Eureka Math lessons typically move from concrete to pictorial to symbolic representations, giving students greater levels of hands-on experience when they first learn new concepts or need extra support. As a teacher, you can create opportunities for students to concretely build conceptual understanding with new topics. One goal may be to elevate the math through the materials used in the classroom. But how do you manage all the tools, manipulatives, and materials you want your students to use?
First, know which materials you need. You can find module-specific lists of materials in your Teacher Edition, with lesson-specific materials listed at the beginning of each lesson. For a full list of the materials used at each grade level, consult the Materials Lists in the Eureka Math Teacher Resource Pack. Initially, you may have questions about the best and most efficient ways to use the materials. Here are some tips to help you get started.
- Think of ways for students to create ownership of their materials.
Students need easy access to frequently used items such as counters, linking cubes, place value disks, and straightedges. Consider creating a math toolkit for each student or table group. Pencil boxes and large zippered bags are common, but you can use any container to make a toolkit. Fill toolkits with frequently used materials right away or have students add materials to their toolkits over time. If students know what is in their toolkits and how to use the tools appropriately, they are far more likely to select tools strategically and use them independently.
For less frequently used materials, assign a student to be the math materials manager. The math materials manager distributes the materials, collects them, and puts them away properly. For instance, when a lesson calls for each student to have a set of straws, the math materials manager can be responsible for counting the straws, distributing the correct number to classmates, and making sure the straws are returned quickly and neatly. This classroom responsibility can be assigned to different students periodically.
- Save money and effort by making simple substitutions and intentional instructional choices.
The materials listed in each Eureka Math lesson are chosen intentionally and serve a specific purpose. However, use your professional judgment to make decisions regarding the materials used in your classroom. Always consider the purpose the materials serve, the lesson objectives, and the value of the concrete experience for your students. Honor what you know about your students and their needs.
One common decision teachers make is substituting materials. For example, a lesson might call for 240 dried beans—half painted red and the other half painted white. If access to these materials or preparation time are barriers to success, consider substituting a different item in two colors for the beans.
Another decision teachers make is to change the quantities of certain materials used in a lesson. For instance, if the materials list in a lesson about counting calls for three different types of objects, you might consider whether two object types are sufficient to meet the lesson objective. Likewise, if you don’t have enough materials for each student, think about whether it makes sense to modify the use of materials in some lessons. You could have students work collaboratively and share the materials, or you could use one set of materials to model the activity for the students.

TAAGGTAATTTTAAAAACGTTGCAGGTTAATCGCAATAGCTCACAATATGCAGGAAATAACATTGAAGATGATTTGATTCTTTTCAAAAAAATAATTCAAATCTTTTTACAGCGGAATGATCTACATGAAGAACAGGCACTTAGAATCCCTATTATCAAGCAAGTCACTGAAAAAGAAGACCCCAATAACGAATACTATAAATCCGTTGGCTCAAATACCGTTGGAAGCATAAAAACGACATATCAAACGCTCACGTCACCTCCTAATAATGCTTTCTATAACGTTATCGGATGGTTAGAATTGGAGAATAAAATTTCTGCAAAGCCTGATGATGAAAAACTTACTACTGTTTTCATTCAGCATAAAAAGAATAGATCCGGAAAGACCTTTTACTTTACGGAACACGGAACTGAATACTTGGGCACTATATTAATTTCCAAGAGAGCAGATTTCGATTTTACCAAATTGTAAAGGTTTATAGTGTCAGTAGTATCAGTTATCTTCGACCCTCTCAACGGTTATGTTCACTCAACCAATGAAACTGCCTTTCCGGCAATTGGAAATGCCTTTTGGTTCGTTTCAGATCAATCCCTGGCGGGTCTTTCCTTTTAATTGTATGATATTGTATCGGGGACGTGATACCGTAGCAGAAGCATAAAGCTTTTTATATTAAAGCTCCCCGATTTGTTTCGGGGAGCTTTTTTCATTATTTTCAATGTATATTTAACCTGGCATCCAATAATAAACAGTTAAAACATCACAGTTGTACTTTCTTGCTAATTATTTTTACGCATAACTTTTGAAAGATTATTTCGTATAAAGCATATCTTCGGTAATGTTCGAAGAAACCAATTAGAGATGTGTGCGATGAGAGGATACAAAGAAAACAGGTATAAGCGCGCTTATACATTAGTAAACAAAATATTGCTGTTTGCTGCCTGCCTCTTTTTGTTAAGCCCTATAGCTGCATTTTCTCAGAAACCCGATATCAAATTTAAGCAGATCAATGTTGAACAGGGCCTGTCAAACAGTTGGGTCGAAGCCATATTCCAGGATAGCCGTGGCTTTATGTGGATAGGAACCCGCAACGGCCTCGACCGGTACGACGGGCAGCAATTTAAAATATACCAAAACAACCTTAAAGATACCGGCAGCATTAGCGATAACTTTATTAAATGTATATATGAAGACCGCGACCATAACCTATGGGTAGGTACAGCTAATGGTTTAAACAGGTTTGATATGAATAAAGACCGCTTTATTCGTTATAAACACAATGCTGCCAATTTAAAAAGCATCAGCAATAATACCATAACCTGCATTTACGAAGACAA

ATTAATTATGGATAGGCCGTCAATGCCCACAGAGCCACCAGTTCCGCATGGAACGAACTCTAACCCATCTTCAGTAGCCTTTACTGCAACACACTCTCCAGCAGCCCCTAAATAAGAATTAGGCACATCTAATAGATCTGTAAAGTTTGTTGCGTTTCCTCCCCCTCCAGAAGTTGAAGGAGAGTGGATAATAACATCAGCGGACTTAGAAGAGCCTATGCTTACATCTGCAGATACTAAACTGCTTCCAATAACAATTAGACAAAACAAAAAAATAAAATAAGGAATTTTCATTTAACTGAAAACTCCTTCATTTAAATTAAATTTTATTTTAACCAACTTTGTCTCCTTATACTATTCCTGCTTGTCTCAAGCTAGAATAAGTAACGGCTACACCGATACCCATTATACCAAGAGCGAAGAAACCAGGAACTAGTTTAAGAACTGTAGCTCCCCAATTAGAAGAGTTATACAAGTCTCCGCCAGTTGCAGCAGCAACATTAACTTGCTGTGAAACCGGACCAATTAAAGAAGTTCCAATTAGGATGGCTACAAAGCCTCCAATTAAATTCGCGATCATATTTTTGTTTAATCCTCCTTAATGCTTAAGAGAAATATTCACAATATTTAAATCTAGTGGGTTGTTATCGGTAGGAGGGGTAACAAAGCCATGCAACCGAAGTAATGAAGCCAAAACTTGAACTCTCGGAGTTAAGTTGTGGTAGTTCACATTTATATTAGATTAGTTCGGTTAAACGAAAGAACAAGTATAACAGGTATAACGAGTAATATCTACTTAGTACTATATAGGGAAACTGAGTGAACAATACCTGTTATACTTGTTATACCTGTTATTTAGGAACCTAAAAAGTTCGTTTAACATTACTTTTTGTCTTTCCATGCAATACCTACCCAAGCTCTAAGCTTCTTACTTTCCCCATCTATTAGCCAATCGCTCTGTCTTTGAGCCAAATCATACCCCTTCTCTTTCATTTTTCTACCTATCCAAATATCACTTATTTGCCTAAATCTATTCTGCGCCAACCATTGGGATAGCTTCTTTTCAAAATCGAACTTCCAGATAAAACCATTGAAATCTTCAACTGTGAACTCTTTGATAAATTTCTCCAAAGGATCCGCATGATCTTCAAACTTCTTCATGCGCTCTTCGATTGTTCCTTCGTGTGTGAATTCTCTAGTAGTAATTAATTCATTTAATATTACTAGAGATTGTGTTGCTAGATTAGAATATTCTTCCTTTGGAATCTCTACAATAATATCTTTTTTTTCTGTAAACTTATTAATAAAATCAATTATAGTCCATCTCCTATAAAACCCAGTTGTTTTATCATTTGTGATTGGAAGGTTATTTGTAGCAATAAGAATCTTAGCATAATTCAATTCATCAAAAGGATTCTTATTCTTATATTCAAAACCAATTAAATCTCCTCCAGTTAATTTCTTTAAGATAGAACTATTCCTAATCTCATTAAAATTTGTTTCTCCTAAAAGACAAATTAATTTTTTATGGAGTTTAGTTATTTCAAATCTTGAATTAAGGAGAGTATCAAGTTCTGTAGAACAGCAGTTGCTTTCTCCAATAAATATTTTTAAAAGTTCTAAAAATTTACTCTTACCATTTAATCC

As you make these kinds of decisions about materials, make sure that you are supporting the lesson outcomes. For example, consider the case of using base-ten blocks instead of place value disks. One purpose of place value disks is to move students to a less concrete mathematical representation. The disks can serve as a tool to help students as they build out their place value chart beyond the thousands place. In that situation, substituting in base-ten blocks would frustrate the goal because the blocks do not take students beyond the thousands place.
You should feel comfortable making good instructional decisions with materials as long as you keep the lesson goals and student outcomes in mind.
- Let students help create materials.
No teacher wants to spend the entire summer or weekend creating materials that students only use briefly. Instead, consider having your students help create the materials. It can be a fun experience and one that gives students greater ownership over their math tools. For example, if a lesson calls for 10-bead bracelets, think about providing each student with a chenille stem and beads so they can create their own.
- Create a materials library.
A materials library is a great way to store items that students don’t need frequently, such as pattern blocks, tangrams, and base-ten blocks. This type of library helps you keep track of materials so you can reuse them multiple times or share them with other teachers. This may enable you to buy fewer supplies over the years and to avoid repeatedly creating the same materials. A materials library can be simple. Create clearly labeled files, zippered plastic bags, or plastic containers for different materials and store them so you can easily find what you need when you need it.
Carrie Thornton is a Eureka Math Implementation Leader. She is a former 4th grade teacher and new teacher mentor from Bethel School District in Washington state.
Topics: Implementation Support